"I want people to understand that once we stopped the game (and) we started looking at the video, we are applying subjectivity in the framework of the playing rules," McDaid said. "But a lot of times (with video reviews), it's not subjective when we go to replay. Where did the ball hit the ground? Did the foot step on the sideline or not? Did the game clock run when it should or not?"
The subjective dilemma
McDaid said that targeting, broadly stated now, is aiming at an opponent for purposes of attacking, or forcible contact beyond making a legal tackle or legal block.
Where fans get confused, McDaid said, is thinking that this includes all helmet-to-helmet contact and above-the-shoulder contact.
An official must answer three questions when he reviews a targeting call:
1. Is the player defenseless?
2. Is there an indicator?
3. Was the crown of the helmet used to make forcible contact on the opponent, or, if the player was defenseless, do we have forcible contact above the shoulders?
The third option complements the first, since targeting can actually be committed against players who aren't defenseless ("The only targeting you can have on a runner is use of the crown of the helmet," McDaid said).
If a player is defenseless, a targeting penalty is possible even if the tackler didn't lead with the crown of the helmet. It includes any forcible contact above the shoulders.
But the No. 2 criteria is where it gets subjective: determining if there is an "indicator," or proof that the player attacked in a forceful manner rather than just trying to make a legal tackle or block.
It's like proving the intent of the player in question, which is hard to do and hard to prove. But the indicators, according to the NCAA rulebook, are:
- Launch: A player leaving his feet to attack by upward thrust of the body in the head or neck area.
- Crouch: A crouch followed by an upward and forward thrust to the head or neck area, even though both feet are still on the ground.
- Leading with the helmet, shoulder, forearm, fist, hand or elbow to attack the head or neck area forcibly.
- Lowering the head before attacking by initiating forcible contact with the crown of the helmet.
"There's some things that tell us that there is not an indicator, such as a defender holding his ground waiting to absorb the offensive player," McDaid said. "If a pass is thrown over the middle and two players are making a bona fide attempt to go after the ball, and collide heads, that's not an indicator. You play the ball."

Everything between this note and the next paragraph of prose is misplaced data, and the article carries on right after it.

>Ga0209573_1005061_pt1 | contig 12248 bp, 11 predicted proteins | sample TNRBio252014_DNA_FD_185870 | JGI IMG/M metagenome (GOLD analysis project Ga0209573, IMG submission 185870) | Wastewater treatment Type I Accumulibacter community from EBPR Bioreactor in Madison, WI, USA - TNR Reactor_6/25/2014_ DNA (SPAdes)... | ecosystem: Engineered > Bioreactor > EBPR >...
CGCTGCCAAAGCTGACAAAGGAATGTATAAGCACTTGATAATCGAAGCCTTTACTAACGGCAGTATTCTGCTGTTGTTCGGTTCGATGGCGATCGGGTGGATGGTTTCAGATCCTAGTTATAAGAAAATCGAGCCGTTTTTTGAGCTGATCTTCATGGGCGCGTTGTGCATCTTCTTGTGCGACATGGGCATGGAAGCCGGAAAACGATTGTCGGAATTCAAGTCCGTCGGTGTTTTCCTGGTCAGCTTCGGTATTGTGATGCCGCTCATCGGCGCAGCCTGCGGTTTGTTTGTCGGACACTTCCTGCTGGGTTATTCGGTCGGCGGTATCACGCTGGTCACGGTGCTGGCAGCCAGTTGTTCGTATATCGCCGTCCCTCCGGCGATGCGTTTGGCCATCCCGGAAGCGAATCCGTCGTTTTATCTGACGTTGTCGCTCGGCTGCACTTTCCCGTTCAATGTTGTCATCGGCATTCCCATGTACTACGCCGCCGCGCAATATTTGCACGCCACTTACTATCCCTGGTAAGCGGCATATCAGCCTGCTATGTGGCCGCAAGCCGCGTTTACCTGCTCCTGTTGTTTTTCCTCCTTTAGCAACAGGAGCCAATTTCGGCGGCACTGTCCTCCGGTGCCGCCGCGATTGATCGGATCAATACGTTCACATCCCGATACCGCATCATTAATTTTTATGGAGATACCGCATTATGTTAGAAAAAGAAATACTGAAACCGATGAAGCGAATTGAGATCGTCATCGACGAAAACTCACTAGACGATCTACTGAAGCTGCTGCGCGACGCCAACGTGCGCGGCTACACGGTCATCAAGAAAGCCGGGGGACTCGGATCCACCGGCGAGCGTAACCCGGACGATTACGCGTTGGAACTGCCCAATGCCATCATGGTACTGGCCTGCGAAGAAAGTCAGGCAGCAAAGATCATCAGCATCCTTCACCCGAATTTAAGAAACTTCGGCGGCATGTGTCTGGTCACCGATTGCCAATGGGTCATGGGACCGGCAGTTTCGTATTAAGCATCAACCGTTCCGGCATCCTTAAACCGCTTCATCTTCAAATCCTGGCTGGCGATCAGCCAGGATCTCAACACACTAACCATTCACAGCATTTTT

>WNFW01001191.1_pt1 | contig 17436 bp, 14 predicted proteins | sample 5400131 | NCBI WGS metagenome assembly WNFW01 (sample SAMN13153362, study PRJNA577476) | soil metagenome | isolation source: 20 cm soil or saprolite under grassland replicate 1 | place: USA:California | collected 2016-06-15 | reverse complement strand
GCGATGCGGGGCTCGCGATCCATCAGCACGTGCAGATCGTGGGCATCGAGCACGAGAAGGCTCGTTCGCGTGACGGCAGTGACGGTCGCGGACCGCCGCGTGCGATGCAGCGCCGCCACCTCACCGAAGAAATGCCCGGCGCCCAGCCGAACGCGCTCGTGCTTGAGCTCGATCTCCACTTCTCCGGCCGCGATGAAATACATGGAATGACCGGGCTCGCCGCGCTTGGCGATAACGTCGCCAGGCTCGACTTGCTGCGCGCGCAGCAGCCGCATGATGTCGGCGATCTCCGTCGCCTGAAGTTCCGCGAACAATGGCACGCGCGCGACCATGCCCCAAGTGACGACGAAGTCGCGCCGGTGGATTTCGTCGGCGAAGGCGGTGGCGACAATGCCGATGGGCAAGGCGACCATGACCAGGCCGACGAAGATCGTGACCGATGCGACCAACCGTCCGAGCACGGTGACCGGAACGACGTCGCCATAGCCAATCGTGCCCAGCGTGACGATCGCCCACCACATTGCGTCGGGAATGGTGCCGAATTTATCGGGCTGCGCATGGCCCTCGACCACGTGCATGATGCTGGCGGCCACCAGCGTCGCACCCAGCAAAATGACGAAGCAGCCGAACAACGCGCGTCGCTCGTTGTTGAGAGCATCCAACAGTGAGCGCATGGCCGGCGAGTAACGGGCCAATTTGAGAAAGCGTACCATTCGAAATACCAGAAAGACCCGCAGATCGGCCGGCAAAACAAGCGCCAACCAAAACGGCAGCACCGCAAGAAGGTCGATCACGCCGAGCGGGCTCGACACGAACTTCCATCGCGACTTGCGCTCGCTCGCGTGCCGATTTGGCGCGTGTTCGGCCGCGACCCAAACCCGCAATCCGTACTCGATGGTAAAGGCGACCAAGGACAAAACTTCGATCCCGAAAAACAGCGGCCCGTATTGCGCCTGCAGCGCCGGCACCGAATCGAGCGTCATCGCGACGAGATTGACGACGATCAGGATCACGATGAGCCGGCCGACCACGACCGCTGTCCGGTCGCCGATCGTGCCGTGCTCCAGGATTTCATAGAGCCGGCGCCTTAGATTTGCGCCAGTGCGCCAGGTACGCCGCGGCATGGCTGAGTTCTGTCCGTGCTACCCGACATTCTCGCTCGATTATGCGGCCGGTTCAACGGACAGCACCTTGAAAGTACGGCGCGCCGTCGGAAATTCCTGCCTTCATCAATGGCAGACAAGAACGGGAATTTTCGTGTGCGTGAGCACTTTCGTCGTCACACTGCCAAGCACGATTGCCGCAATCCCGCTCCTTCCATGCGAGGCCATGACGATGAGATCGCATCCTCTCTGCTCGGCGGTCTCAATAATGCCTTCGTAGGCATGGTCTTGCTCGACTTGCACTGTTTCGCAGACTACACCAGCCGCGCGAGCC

Still, sometimes if targeting is called but not confirmed, LSU coach Brian Kelly said, there is some frustration. The game stops for what turns out to be no penalty at all.
During the second quarter of last week's LSU-Ole Miss game, Rebels cornerback Markevious Brown ran into LSU quarterback Jayden Daniels above the shoulders, seemingly with his helmet first, as he rolled on the ground.
Officials reviewed the play for targeting and ultimately issued no penalty.
"As I understand it, it's better to administer what would seem to be a late hit or unnecessary roughness than slowing down and getting frame by frame to determine whether there's targeting," Kelly said. "Because if you call targeting in that situation and it isn't targeting, then you lose the opportunity to have an unnecessary roughness call."
Serving its purpose?
While it's not a foolproof process, the implementation of the penalty has made an impact.
Shaw, the national coordinator of officials, said 98 targeting calls have been enforced in FBS games. That amounts to one in every 5.6 games, or 0.18 targeting fouls enforced per game.
The number started trending downward partially because of the video replay change in 2019. That year, there was an average of 0.19 targeting fouls enforced per game - down from 0.26 the year before.
In 2021, the number went slightly up to 0.20 per game - but Shaw said he expects a trickle downward this season, given the current numbers, because most targeting fouls tend to happen at the beginning of the season.
A group of medical professionals studied the targeting rule to see whether targeting plays had an effect on concussions.
According to a study published Feb. 10 in the Orthopaedic Journal of Sports Medicine, professionals examined four years' worth of Pac-12 football games, reviewing 538 games and 68,670 plays from 2016-19.
The study found that 141 targeting penalties were called.
The risk of concussion on targeting plays initially called on the field was 36.9 times greater than all other plays. The risk of concussion on targeting plays that were confirmed after video review was 49 times greater than that for all other plays.
"It's a trend we can't let up on or back up in any way, shape or form," Shaw said. "We've had people ask, 'Players are kind of getting it now, let's take the disqualification off,' and that's the most important thing to a player: playing time. That's what makes this penalty what it is."
In other words, the targeting penalty is there for a reason: To help decrease the chance of serious injury in football, which, by its nature, is a violent game.